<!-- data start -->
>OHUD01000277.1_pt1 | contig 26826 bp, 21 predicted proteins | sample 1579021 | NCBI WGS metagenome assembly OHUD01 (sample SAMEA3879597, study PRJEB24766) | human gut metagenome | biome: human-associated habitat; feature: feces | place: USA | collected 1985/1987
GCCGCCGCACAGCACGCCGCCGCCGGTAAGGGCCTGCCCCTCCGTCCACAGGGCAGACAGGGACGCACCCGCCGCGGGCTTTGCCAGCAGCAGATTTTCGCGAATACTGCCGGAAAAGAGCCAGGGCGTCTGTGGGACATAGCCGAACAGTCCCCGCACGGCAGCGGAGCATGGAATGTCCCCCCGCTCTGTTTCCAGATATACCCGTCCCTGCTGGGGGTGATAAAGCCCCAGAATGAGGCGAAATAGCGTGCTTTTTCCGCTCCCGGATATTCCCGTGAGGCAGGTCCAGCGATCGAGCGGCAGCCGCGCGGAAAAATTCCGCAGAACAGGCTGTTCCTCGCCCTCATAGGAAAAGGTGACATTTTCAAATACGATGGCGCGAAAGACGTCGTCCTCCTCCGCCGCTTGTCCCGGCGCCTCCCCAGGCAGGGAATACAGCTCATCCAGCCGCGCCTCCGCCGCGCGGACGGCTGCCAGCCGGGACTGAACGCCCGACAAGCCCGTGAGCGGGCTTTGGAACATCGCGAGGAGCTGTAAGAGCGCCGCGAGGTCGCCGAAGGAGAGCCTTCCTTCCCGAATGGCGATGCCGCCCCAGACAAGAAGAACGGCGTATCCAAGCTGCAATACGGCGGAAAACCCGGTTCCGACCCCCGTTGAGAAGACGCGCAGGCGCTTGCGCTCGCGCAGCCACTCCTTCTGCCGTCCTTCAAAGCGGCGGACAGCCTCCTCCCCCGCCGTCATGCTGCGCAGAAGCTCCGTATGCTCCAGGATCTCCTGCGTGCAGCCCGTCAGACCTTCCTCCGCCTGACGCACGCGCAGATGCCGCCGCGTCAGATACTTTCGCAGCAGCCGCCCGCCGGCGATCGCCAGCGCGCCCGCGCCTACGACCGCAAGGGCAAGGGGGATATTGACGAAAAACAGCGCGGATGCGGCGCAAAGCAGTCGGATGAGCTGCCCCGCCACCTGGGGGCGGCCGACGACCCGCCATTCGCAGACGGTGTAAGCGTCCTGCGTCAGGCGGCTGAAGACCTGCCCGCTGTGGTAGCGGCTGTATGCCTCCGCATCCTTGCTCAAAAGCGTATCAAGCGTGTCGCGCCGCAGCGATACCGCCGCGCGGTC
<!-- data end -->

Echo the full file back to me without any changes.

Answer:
>OHUD01000277.1_pt1 | contig 26826 bp, 21 predicted proteins | sample 1579021 | NCBI WGS metagenome assembly OHUD01 (sample SAMEA3879597, study PRJEB24766) | human gut metagenome | biome: human-associated habitat; feature: feces | place: USA | collected 1985/1987
GCCGCCGCACAGCACGCCGCCGCCGGTAAGGGCCTGCCCCTCCGTCCACAGGGCAGACAGGGACGCACCCGCCGCGGGCTTTGCCAGCAGCAGATTTTCGCGAATACTGCCGGAAAAGAGCCAGGGCGTCTGTGGGACATAGCCGAACAGTCCCCGCACGGCAGCGGAGCATGGAATGTCCCCCCGCTCTGTTTCCAGATATACCCGTCCCTGCTGGGGGTGATAAAGCCCCAGAATGAGGCGAAATAGCGTGCTTTTTCCGCTCCCGGATATTCCCGTGAGGCAGGTCCAGCGATCGAGCGGCAGCCGCGCGGAAAAATTCCGCAGAACAGGCTGTTCCTCGCCCTCATAGGAAAAGGTGACATTTTCAAATACGATGGCGCGAAAGACGTCGTCCTCCTCCGCCGCTTGTCCCGGCGCCTCCCCAGGCAGGGAATACAGCTCATCCAGCCGCGCCTCCGCCGCGCGGACGGCTGCCAGCCGGGACTGAACGCCCGACAAGCCCGTGAGCGGGCTTTGGAACATCGCGAGGAGCTGTAAGAGCGCCGCGAGGTCGCCGAAGGAGAGCCTTCCTTCCCGAATGGCGATGCCGCCCCAGACAAGAAGAACGGCGTATCCAAGCTGCAATACGGCGGAAAACCCGGTTCCGACCCCCGTTGAGAAGACGCGCAGGCGCTTGCGCTCGCGCAGCCACTCCTTCTGCCGTCCTTCAAAGCGGCGGACAGCCTCCTCCCCCGCCGTCATGCTGCGCAGAAGCTCCGTATGCTCCAGGATCTCCTGCGTGCAGCCCGTCAGACCTTCCTCCGCCTGACGCACGCGCAGATGCCGCCGCGTCAGATACTTTCGCAGCAGCCGCCCGCCGGCGATCGCCAGCGCGCCCGCGCCTACGACCGCAAGGGCAAGGGGGATATTGACGAAAAACAGCGCGGATGCGGCGCAAAGCAGTCGGATGAGCTGCCCCGCCACCTGGGGGCGGCCGACGACCCGCCATTCGCAGACGGTGTAAGCGTCCTGCGTCAGGCGGCTGAAGACCTGCCCGCTGTGGTAGCGGCTGTATGCCTCCGCATCCTTGCTCAAAAGCGTATCAAGCGTGTCGCGCCGCAGCGATACCGCCGCGCGGTC